Sunday, October 31, 2010

Since I can't go home for the holidays...

My mom has decided to send me a care package for the holidays in order to bring a little bit of upstate New York to Moldova.  Since sending boxes abroad can be really expensive, it makes sense for everyone to contribute items for one large shipment.  If you would like to contribute please send or drop off items to my parent's address by November 25, 2010: 3691 State Rte. 4, Hudson Falls, NY 12839-3707

If you don't want to send an item, but would still like to help out give Betty a call 518.281.0146.

Thanks for your contribution!  I know that I will really be missing home around the holidays.

Calling all teachers!

Do you want your students to know and understand a new culture?  Do you need a contact to open the door to cultural exchange?  I have the key for you!  Sign up for this incredible information exchange program with current Peace Corps volunteers!!! 

I am currently working with a wonderful teacher in Newport, NY.  Through our email correspondence I am able to bring an entirely new culture into their classroom discussions.  Through photos, videos and chronicling daily tidbits of my life in Moldova.  I am able to open the minds of young students in the United States through my experiences here in Moldova.  I hope you take advantage of this incredible opportunity to bring the world to your classroom.

Peace and love,


Chronicle your own family's history and share it with the world!

The mission of The Grannie Annie contest is: “to celebrate family stories, foster an interest in history, and nurture the writing skills of young people”.  I think that this is a great opportunity students around the world to share their stories.  

If you are a student in U.S. grades 4 through 8, or a homeschooled or international student 9 through 14 years of age, you are eligible to participate in The Grannie Annie's annual writing contest. You are invited to interview a family storykeeper and write about something you learn from your family’s history. Then share your story with your family, school, and community . . . and with The Grannie Annie!
Who are the storykeepers in your family? Ask them about your grandparents and great-grandparents, your parents, aunts, and uncles. Ask about their daily lives, their adventures, their joys, and their sorrows. Your story can be humorous, tragic, or inspirational. It can be a story of courage, adventure, or anything you find interesting about your family’s past. 

You can find all necessary information about registration, deadlines, and requirements at the following website:

Where I've Been...

Friday, October 29, 2010

Halloween... not my favorite holiday.

I find Halloween to be a lot like Valentine's day.  Another money making holiday for the greeting card, costume-making and candy manufacturing gurus of the world (well mostly just in the USA).  Let's not deny the fact that most of the costumes are probably made in Taiwan or China and the best chocolate really does come from Europe... so in reality the reaping of this holiday is global.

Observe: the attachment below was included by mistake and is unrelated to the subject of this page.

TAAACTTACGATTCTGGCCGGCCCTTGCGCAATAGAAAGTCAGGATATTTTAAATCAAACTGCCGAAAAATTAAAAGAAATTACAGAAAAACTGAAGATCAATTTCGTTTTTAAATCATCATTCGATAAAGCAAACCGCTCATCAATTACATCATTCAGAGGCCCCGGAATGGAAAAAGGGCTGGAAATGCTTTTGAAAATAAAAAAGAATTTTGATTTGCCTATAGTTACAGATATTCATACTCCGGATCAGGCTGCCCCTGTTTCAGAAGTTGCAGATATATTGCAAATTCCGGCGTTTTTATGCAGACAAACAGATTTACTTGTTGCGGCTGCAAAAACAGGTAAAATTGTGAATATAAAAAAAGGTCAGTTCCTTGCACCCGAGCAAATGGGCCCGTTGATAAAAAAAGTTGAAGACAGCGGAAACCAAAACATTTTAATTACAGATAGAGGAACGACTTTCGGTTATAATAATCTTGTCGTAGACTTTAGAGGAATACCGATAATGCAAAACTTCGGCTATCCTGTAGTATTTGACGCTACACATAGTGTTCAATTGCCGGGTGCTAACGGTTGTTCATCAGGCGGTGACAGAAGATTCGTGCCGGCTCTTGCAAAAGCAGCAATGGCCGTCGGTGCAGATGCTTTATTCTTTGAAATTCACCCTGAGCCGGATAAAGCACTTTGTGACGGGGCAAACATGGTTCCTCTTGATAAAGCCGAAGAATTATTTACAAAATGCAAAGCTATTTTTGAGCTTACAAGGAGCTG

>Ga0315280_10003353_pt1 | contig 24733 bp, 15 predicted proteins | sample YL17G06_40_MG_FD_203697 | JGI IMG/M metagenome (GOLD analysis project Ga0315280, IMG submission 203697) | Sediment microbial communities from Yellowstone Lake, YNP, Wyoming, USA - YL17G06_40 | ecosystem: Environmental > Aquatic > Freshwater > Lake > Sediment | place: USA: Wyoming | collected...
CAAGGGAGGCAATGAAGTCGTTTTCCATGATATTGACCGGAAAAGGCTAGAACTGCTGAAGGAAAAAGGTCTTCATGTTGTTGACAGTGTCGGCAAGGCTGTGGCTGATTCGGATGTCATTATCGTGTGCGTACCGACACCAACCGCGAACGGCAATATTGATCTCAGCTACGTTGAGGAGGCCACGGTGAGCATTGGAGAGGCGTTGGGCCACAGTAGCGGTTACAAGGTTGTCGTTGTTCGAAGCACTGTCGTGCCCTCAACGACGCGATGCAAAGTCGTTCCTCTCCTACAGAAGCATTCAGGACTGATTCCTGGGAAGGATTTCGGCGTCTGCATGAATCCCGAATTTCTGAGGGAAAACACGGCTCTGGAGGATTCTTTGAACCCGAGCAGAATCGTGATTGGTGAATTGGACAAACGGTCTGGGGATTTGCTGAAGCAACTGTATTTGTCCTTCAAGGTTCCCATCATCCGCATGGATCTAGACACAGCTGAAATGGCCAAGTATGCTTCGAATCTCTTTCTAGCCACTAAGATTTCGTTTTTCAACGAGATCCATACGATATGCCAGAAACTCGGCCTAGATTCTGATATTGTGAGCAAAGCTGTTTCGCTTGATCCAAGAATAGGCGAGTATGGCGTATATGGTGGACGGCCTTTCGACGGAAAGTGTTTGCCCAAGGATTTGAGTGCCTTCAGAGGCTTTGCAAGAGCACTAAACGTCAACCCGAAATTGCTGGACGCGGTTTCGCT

When I was little, I think I was a princess almost EVERY year.  I wore a pink dress (that was my cousin's during her days as the Dairy Princess or maybe her prom dress?), a pink crown that I had in my dress up box, and every year my mom would have to buy or find me a new wand to carry around.  Let's be real, I am the only girl in my family which basically makes me a princess everyday but on Halloween I got to dress and act like one.  It was magnificent.  Then at some point during middle or high school Halloween became a holiday in which the girls wear as little as possible, everyone gets completely drunk and does stupid things.  Well, I guess after 9th grade the novelty of this holiday wore off.  Mostly because I ended up in the hospital with a banana bag, but also because the holiday can't exactly bring back the the days of dressing as a princess in a light pink gown that is far too long, putting on my own makeup and wearing heels that I couldn't walk in. 

So I'm sorry if I don't get all excited about Halloween.  Which is fine because Moldovans don't celebrate it either.  Most kids don't even know what it is (in the villages).  In the capital some of the clubs and bars participate and many people of the young city dwellers wear costumes out to the bars.  I've heard from a lot of the Peace Corps Volunteers working in schools that the kids go CRAZY over Halloween parties.  Which makes sense.  When you're a kid why wouldn't you want to dress up in a spooky, crazy outfit or as your favorite cartoon character, eat loads of candy and basically goof off all day.  One volunteer actually told me that one of the teacher's at his school was boycotting the Halloween party as it celebrated paganism and is against the religious beliefs of the majority of the children at the school.  On the one side, the volunteer just wants to share an American custom with his students but on the other side the teacher has a point.